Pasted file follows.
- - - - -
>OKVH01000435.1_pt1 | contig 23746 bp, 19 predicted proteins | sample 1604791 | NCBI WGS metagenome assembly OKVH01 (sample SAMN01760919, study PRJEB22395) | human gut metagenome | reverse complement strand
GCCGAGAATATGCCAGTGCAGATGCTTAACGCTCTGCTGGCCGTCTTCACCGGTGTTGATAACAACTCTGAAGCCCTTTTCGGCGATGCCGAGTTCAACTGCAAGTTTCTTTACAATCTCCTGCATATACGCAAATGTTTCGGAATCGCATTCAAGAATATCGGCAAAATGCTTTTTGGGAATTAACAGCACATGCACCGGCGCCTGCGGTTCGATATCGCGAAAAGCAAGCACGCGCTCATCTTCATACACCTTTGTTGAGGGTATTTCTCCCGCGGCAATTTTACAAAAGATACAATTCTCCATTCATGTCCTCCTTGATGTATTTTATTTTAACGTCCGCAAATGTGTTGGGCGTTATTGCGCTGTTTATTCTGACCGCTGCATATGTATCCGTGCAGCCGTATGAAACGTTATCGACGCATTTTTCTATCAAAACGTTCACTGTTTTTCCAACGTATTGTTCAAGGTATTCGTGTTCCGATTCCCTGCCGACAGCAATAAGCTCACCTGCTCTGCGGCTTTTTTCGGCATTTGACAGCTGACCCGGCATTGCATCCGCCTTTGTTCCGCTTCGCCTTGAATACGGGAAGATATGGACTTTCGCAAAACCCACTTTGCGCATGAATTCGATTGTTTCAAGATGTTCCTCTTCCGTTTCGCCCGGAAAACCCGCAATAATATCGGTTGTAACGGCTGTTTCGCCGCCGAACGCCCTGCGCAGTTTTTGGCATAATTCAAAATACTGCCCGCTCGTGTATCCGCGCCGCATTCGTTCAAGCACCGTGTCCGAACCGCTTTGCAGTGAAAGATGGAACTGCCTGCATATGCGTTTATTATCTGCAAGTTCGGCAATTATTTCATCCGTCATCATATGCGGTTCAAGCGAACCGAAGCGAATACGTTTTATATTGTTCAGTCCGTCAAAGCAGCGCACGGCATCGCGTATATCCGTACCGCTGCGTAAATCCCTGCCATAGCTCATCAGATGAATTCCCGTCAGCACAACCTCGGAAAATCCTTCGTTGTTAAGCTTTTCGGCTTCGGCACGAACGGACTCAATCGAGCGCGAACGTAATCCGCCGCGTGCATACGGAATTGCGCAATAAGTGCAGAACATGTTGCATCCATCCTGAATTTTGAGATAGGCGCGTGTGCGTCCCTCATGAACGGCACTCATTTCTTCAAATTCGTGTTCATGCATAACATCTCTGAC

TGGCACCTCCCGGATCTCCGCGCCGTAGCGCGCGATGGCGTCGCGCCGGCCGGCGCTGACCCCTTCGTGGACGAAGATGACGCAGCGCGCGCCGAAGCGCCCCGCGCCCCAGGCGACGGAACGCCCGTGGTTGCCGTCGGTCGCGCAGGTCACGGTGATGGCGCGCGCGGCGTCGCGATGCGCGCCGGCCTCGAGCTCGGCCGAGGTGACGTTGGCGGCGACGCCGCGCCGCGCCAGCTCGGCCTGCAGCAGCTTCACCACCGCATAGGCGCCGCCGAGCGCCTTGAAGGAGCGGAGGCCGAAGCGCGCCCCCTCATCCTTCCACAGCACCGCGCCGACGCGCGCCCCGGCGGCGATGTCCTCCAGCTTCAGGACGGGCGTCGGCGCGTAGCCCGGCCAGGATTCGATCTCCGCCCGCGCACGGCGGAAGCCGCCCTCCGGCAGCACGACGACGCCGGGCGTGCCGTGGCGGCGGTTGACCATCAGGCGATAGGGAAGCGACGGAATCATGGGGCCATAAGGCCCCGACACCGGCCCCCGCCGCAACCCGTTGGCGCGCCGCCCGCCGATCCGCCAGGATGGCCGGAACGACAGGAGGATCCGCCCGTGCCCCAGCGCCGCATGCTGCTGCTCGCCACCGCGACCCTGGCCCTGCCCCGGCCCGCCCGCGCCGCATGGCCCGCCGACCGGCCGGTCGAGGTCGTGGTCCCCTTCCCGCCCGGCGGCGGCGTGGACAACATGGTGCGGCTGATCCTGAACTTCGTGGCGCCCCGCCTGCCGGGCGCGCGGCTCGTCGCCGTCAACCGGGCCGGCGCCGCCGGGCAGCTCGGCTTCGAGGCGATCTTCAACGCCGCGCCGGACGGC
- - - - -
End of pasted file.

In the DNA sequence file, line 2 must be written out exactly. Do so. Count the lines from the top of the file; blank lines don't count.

GCCGAGAATATGCCAGTGCAGATGCTTAACGCTCTGCTGGCCGTCTTCACCGGTGTTGATAACAACTCTGAAGCCCTTTTCGGCGATGCCGAGTTCAACTGCAAGTTTCTTTACAATCTCCTGCATATACGCAAATGTTTCGGAATCGCATTCAAGAATATCGGCAAAATGCTTTTTGGGAATTAACAGCACATGCACCGGCGCCTGCGGTTCGATATCGCGAAAAGCAAGCACGCGCTCATCTTCATACACCTTTGTTGAGGGTATTTCTCCCGCGGCAATTTTACAAAAGATACAATTCTCCATTCATGTCCTCCTTGATGTATTTTATTTTAACGTCCGCAAATGTGTTGGGCGTTATTGCGCTGTTTATTCTGACCGCTGCATATGTATCCGTGCAGCCGTATGAAACGTTATCGACGCATTTTTCTATCAAAACGTTCACTGTTTTTCCAACGTATTGTTCAAGGTATTCGTGTTCCGATTCCCTGCCGACAGCAATAAGCTCACCTGCTCTGCGGCTTTTTTCGGCATTTGACAGCTGACCCGGCATTGCATCCGCCTTTGTTCCGCTTCGCCTTGAATACGGGAAGATATGGACTTTCGCAAAACCCACTTTGCGCATGAATTCGATTGTTTCAAGATGTTCCTCTTCCGTTTCGCCCGGAAAACCCGCAATAATATCGGTTGTAACGGCTGTTTCGCCGCCGAACGCCCTGCGCAGTTTTTGGCATAATTCAAAATACTGCCCGCTCGTGTATCCGCGCCGCATTCGTTCAAGCACCGTGTCCGAACCGCTTTGCAGTGAAAGATGGAACTGCCTGCATATGCGTTTATTATCTGCAAGTTCGGCAATTATTTCATCCGTCATCATATGCGGTTCAAGCGAACCGAAGCGAATACGTTTTATATTGTTCAGTCCGTCAAAGCAGCGCACGGCATCGCGTATATCCGTACCGCTGCGTAAATCCCTGCCATAGCTCATCAGATGAATTCCCGTCAGCACAACCTCGGAAAATCCTTCGTTGTTAAGCTTTTCGGCTTCGGCACGAACGGACTCAATCGAGCGCGAACGTAATCCGCCGCGTGCATACGGAATTGCGCAATAAGTGCAGAACATGTTGCATCCATCCTGAATTTTGAGATAGGCGCGTGTGCGTCCCTCATGAACGGCACTCATTTCTTCAAATTCGTGTTCATGCATAACATCTCTGAC